As the Bush administration proceeds with the arduous task of seeking Iraq's weapons of mass destruction, one of the remaining members of the "axis of evil" is edging closer to a nuclear option. The recent revelation of sophisticated uranium enrichment facilities in Natanz, Iran -- along with the clerical regime's expressed commitment to further its nuclear program -- has raised understandable alarm in Washington. Yet despite America's dire assessment of Iran's intentions, there is in fact a subtle debate in Tehran regarding the wisdom of crossing the nuclear threshold. A more imaginative U.S. policy could still influence the outcome of this debate, tipping the scales in favor of those who seek to remain in the confines of the nuclear Non-Proliferation Treaty.
Iran's nuclear calculations are derived not from irrational designs but rather from a judicious attempt to create a viable deterrent capability against a range of regional threats. For the past two decades, Saddam Hussein's Iraq determined Iran's defense priorities, propelling Tehran toward a nuclear option as a means of deterring a dictator who had already proved willing to unleash weapons of mass destruction against Iranian cities.
Given Hussein's demise, America has emerged as Iran's foremost strategic quandary. The Bush Doctrine, which pledges the preemptive use of force as a tool of counter-proliferation, along with the substantial growth in American power along Iran's periphery, has intensified Tehran's fears that the Islamic Republic will be the next U.S. target. Borrowing a page from the North Korean playbook, Iran is now brandishing its nuclear program to strengthen its leverage vis— vis the American colossus.
It is significant that, within a government riven by intense factional disputes, Iranian policymakers across the political spectrum agree on the necessity of maintaining a nuclear program. Advocates propound the existential threats surrounding Iran. For reformist politician Mostafa Tajzadeh, the rationale for a nuclear capability is self-evident. "It's basically a matter of equilibrium. If I don't have them, I don't have security," Tajzadeh has said. He has been echoed by conservative commentator Amir Mohebian, who castigated U.S. nonproliferation policy: "The Americans say, in order to preserve the peace for my children, I should have nuclear weapons and you shouldn't have them."
Still, despite the consensus on retaining all options, Tehran has not yet made the decision to cross the nuclear threshold. A hushed yet important debate is underway within the corridors of the clerical estate. Many influential Iranians recognize that crossing the threshold would only exacerbate Iran's strategic vulnerabilities. They argue that acquisition of nuclear weapons could erode Iran's hard-won rapprochement with its Persian Gulf neighbors and lead those states to consolidate their ties with the United States. Ironically, Iran's nuclear weapons could provide the pretext for further projection of U.S. power in the region. As the influential journal Farda observed, "Deploying such weapons cannot solve any problems for Iran; it will only add to our problems." Foreign Minister Kamal Kharrazi has similarly deprecated the regional penchant toward proliferation, noting, "This is one genie that was much better to have stayed in the bottle."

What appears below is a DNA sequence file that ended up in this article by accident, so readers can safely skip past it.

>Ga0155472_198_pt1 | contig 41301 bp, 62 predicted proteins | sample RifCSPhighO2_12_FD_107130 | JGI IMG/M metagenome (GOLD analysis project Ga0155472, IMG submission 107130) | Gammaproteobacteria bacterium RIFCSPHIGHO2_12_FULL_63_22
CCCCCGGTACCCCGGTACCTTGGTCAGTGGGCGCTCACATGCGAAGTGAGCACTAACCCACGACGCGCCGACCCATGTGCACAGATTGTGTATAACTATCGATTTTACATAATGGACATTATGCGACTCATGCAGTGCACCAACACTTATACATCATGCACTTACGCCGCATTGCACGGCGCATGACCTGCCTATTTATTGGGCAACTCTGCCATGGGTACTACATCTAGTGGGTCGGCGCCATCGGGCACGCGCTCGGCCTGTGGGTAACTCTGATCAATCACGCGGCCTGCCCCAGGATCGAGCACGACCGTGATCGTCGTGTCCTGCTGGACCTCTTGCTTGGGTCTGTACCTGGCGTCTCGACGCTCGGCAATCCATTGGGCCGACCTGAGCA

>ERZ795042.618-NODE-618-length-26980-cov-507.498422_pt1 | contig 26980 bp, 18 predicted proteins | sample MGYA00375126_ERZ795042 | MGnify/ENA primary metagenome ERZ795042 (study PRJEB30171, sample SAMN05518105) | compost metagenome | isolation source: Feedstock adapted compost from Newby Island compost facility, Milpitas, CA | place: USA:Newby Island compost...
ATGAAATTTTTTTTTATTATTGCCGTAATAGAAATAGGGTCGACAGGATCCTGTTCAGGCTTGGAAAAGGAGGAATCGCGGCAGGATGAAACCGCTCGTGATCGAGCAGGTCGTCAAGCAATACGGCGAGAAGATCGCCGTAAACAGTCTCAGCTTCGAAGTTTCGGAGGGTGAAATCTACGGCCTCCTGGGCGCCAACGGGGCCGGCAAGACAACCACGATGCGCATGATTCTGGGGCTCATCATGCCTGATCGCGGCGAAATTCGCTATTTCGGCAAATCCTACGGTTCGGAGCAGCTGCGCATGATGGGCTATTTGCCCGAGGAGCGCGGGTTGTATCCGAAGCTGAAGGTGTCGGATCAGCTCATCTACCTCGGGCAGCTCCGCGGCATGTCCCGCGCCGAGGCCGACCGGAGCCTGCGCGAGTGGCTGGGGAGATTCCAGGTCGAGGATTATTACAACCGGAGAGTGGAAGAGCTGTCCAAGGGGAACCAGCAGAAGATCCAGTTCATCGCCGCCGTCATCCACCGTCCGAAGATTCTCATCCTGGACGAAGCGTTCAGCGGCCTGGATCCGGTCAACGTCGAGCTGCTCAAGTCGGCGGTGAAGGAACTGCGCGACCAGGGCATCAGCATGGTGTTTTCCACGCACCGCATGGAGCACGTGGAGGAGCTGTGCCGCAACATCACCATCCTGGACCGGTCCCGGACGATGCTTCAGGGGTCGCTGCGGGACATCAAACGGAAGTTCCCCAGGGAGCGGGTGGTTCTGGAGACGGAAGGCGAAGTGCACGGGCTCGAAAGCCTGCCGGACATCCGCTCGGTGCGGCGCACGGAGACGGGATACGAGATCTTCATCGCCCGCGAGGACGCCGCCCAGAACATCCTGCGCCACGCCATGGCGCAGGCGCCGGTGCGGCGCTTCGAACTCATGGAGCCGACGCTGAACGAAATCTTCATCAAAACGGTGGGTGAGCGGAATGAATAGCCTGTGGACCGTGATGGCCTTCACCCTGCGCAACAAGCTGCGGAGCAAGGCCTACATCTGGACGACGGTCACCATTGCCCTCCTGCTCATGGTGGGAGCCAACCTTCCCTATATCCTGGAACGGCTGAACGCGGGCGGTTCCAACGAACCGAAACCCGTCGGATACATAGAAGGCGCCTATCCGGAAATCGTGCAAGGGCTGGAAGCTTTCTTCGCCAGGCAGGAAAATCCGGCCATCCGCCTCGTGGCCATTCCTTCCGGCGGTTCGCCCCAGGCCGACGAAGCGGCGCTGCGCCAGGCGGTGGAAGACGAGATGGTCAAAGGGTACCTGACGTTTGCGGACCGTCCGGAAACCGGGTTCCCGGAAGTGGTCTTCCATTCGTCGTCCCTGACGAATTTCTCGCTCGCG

Given that Iran's nuclear ambitions stem from the perception of threat from the United States, the most effective U.S. approach to defuse yet another proliferation crisis would be to try to diminish Iran's strategic anxieties. The cause of Iran's nuclear proponents would be significantly weakened if the United States included Iran's government in its regional deliberations on the future of Iraq and engaged in confidence-building measures to assure Tehran that its legitimate interests in Afghanistan and Central Asia would be taken into consideration. Similarly, the prospect that abandonment of its nuclear designs could lead to the resumption of commercial relations between Iran and the United States would provide a powerful motivation.
While holding out offers of cooperation, the international community should make clear to Iran that a nuclear breakthrough would trigger the imposition of multilateral sanctions, further exacerbating Tehran's economic and security problems. For this strategy to succeed, Washington will require the cooperation of its allies, particularly "old Europe." The European Union and Russia should be pressed not just to exercise more stringent export controls but also to impress upon Tehran that crossing the nuclear threshold will lead to the suspension of economic ties. The Persian Gulf states should also be prepared to terminate their detente toward Tehran if it goes nuclear.
Shrill rhetoric about an "axis of evil" and presidential doctrines granting America the right to militarily intervene wherever it perceives a problem are unlikely to stem the tide of proliferation in the Middle East or elsewhere. A more clever diplomacy of integrating Iran into the regional security architecture and global economy would provide Tehran with an incentive to adhere to its nonproliferation commitments.
The writer is a professor and director of studies at the Near East and South Asia Center at the National Defense University. The views here are his own.